Poetry buffs and others were in for a treat earlier this month as they crammed themselves into Lutnick Library’s multimedia room. The attraction was a pair of readings by Visiting Assistant Professor of English Thomas Devaney and the renowned poet Eileen Myles, sponsored by the Creative Writing Program at Haverford.
Myles has been a mainstay in the New York writing and arts scene since the 1970s. With over 20 published works of poetry, fiction, and nonfiction, their writing is concerned with issues of identity, politics, and even occasionally their pet dog. Myles’ other accomplishments include serving as the artistic director of St. Mark’s Poetry Project in the 1980s, running independently in the 1992 presidential election, and receiving an array of awards for their poetry including a Guggenheim Fellowship and the Shelley Prize from the Poetry Association of America. They are the rare celebrated literary icon who is not only active and popular on Instagram, but who also had a television character based on them (Leslie Mackinaw on Transparent).
“I invited Eileen to Haverford because they are one of my favorite living poets and people,” said Devaney, an award-winning poet and Pew Fellow. “In all of their writing, Eileen has taken inclusion to another level of brave openness.”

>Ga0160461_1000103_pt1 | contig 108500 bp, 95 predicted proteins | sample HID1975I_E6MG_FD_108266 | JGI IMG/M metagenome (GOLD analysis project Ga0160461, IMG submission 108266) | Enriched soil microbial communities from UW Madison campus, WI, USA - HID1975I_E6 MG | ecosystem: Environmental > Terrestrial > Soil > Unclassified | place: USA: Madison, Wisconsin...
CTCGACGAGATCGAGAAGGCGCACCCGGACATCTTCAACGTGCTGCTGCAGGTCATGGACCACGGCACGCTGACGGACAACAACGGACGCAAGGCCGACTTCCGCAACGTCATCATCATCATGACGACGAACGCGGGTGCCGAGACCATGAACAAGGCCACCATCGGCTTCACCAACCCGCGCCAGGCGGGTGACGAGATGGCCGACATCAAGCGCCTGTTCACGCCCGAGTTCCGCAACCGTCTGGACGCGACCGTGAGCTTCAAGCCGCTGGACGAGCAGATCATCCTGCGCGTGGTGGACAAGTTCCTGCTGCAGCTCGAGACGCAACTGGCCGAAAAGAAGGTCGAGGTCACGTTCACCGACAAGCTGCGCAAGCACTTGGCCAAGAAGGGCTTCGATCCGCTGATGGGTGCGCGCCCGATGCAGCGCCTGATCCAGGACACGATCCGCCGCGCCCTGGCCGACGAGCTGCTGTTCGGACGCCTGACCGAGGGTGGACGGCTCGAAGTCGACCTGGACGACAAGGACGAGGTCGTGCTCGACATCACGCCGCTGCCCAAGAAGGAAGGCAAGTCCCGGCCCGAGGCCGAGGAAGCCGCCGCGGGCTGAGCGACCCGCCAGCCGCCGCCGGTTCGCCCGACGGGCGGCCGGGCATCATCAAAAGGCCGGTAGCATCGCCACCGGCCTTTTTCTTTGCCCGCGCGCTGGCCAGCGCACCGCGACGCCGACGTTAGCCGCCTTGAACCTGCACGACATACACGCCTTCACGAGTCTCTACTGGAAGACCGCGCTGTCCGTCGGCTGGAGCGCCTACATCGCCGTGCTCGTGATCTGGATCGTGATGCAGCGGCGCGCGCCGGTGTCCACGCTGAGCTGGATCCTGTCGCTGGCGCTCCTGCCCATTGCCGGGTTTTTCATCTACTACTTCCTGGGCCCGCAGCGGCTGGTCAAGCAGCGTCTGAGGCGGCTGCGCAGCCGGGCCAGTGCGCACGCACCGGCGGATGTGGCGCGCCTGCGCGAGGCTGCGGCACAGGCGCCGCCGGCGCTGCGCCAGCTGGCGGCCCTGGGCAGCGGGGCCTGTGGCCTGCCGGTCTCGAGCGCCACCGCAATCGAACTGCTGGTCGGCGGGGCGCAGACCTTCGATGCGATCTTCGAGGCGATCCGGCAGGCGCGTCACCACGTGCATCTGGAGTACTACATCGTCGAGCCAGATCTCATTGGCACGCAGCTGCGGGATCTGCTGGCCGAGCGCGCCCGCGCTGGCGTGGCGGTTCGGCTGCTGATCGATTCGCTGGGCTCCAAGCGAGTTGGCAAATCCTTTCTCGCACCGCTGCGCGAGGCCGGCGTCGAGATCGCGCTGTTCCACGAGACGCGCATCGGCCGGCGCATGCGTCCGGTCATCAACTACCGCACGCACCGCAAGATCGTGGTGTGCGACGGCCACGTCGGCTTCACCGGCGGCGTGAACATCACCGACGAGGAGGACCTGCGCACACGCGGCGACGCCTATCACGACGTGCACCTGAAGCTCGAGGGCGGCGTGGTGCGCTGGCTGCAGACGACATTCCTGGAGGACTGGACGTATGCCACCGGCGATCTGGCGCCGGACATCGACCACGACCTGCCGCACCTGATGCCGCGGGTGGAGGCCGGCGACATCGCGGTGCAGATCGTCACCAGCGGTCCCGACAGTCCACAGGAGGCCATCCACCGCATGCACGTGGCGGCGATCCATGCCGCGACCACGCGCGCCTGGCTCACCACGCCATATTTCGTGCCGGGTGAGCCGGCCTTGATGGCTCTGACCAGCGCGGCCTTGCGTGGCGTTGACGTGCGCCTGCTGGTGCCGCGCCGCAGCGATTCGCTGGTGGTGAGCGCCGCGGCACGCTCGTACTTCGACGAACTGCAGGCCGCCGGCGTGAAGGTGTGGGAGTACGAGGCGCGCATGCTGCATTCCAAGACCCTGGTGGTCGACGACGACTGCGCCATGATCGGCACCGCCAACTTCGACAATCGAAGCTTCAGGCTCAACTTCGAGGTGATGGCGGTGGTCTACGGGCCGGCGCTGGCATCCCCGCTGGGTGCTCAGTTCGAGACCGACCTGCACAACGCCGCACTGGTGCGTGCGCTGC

Devaney’s reading, which included poems from Getting to Philadelphia and You Are the Battery, two collections both published this year, took up the first half of the evening. The poems, delivered to a full house, showed Devaney exploring topics of representation and reflection, often set in the scene of his native Philadelphia.
“I felt that I was in my element on Thursday night,” Devaney reflected. “It’s a rare feeling. Thinking about my books published this year, the reading also felt like a kind of homecoming.”
After a two minute break for refreshments, Myles took the stage, reading their work in a rhythmically flowing and witty voice, inflected by their native Bostonian accent. Myles impressed the audience just as much in the interludes between their poems, where they’d sandwich in humorous anecdotes or explanations for the poetry, in addition to promising a signed copy of a canine cop-themed calendar for one lucky purchaser of their book in attendance.
“It was interesting how conversational her poetry reading was,” said Teruha Stergios ’20. “She would be reading it in a very natural way rather than a structured formal poetry way. And she would stop in the middle and explain stories and then keep going.”
Myles’ reading captivated the audience, some of whose members had attended an open conversation with the poet held earlier in the day.
“So many people around me seemed to have a notebook out,” said Becca Richie ’20, “ready to catch each word Myles spoke.”
Photos by Holden Blanco ’17.